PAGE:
The Museum of Modern Art and MoMA PS1 has announced a partnership with the National Museum of Modern and Contemporary Art (MMCA) in Seoul that has expanded the international Young Architects Program (YAP) to South Korea. Just as YAP presents opportunities for emerging architects to design and build temporary installations in New York, Chile, Rome and Istanbul, YAP Korea will offer the MMCA’s outdoor Museum Plaza as the summer installation site.
Already, a winner has been chosen from 26 submissions to serve as the inaugural YAP Korea installation. With completion planned for July 8, winning team Moon Ji Bang (Threshold) is amidst the final preparations for mystical, mythology-inspired installation that will transcend visitors from the daily hustle into a cloud-like landscape of air balloon structures.
Minsuk Cho of MASS Studies, commissioner and curator of the Korean Pavilion at the 2014 Venice Architecture Biennale, has announced that he will be responding to director Rem Koolhaas’ theme Absorbing Modernity: 1914-2014 with an exhibition focused on the architecture of divided Korea. With the exhibition Crow’s Eye View: The Korean Peninsula, Cho will present the architecture of North and South Korea as “an agent – a mechanism for generating alternative narratives that are capable of perceiving both the everyday and the monumental in new ways.”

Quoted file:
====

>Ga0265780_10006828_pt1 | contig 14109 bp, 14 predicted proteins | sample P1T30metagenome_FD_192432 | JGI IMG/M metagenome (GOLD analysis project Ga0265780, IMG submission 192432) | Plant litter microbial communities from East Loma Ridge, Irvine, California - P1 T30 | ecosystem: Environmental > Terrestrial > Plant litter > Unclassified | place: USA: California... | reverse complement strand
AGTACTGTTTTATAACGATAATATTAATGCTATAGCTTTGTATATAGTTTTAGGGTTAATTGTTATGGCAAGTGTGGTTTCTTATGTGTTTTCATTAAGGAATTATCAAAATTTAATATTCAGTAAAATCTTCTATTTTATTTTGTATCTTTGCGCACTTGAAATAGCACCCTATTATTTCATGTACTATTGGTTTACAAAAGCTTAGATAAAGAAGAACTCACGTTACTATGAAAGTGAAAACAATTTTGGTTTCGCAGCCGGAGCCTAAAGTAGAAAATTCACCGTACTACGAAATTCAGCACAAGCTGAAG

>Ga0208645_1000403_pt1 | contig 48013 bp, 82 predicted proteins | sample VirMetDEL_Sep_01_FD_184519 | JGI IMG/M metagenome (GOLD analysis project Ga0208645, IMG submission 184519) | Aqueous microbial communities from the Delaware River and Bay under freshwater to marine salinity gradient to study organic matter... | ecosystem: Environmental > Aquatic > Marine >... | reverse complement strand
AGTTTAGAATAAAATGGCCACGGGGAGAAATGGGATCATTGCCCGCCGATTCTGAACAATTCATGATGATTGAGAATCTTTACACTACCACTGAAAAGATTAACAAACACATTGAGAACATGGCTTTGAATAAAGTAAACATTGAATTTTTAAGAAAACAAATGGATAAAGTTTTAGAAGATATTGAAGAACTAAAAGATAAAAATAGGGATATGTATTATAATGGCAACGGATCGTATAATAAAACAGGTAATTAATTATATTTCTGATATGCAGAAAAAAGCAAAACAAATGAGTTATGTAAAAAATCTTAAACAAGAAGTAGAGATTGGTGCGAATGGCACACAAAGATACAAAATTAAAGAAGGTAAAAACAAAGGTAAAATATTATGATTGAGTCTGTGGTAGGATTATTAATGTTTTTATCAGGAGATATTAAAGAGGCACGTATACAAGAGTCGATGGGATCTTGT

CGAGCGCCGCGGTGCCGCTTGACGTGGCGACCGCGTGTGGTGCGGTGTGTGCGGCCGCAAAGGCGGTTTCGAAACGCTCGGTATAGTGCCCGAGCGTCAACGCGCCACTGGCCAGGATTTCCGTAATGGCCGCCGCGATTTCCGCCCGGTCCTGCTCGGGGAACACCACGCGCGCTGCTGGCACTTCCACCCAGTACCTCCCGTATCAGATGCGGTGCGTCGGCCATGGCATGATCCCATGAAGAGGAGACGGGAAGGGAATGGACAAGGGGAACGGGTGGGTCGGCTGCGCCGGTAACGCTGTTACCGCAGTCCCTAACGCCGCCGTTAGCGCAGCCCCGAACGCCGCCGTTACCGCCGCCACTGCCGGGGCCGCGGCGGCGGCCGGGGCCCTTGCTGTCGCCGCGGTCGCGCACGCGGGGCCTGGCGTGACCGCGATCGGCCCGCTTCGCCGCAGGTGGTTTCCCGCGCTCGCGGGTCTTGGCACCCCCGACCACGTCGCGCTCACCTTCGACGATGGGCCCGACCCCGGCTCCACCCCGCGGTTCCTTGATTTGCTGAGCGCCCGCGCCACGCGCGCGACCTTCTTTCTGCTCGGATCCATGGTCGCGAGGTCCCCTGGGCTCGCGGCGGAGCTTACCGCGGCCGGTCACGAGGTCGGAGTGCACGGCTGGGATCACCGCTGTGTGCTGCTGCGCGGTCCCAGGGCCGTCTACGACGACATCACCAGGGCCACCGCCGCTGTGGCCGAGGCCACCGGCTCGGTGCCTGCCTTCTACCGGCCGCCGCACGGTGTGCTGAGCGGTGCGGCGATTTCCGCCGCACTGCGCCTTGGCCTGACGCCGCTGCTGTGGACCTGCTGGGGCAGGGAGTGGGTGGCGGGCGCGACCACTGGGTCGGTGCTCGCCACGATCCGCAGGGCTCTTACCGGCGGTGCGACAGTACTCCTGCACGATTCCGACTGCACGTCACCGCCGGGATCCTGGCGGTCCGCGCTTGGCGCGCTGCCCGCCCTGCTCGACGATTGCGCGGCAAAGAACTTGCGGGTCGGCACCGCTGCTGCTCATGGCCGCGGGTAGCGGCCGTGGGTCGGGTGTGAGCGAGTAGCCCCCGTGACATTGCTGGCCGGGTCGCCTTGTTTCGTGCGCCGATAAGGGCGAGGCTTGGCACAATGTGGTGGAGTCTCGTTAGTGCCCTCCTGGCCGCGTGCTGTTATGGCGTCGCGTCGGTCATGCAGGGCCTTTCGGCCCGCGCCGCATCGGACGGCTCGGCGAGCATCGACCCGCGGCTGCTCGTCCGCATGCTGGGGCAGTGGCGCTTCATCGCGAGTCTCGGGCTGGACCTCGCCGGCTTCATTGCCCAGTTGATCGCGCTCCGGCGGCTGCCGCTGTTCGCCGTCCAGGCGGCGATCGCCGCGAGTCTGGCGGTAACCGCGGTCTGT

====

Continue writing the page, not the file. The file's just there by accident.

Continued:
The full curatorial statement, after the break…
Vernacular Versatility, recently awarded first place in the 2014 eVolo Skyscraper Competition, seeks to adapt traditional Korean architecture into a contemporary mixed-use high-rise. The vernacular design of the Hanok, the “antonym of a western house” and epitome of the Korean style, has disappeared from every town. Extensive urban development in the 1970s led to a boom in modern apartment dwellings and, consequently, a loss of established Korean vernacular architecture. Yong Ju Lee’s proposal aims to reimagine the Hanok in one of the country’s busiest districts, drawing people’s attention to and stimulating their interest in traditional architecture with the intention that “it will eventually be absorbed into people’s everyday lives”
Architects: IROJE KHM Architects
Location: Bundang-gu, Seongnam-si, Gyeonggi-do, South Korea
Architect In Charge: HyoMan Kim
Design Team: Kyung Jin-Jung, SeungHee-Song, SuKyung-Jang, JiYeon-Kim, EunJin-Sin, HyeJin-Kim, WooSin-Sim
Area: 329.0 sqm
Photographs: Sergio Pirrone, Jong Oh Kim, Jeong Sik Mun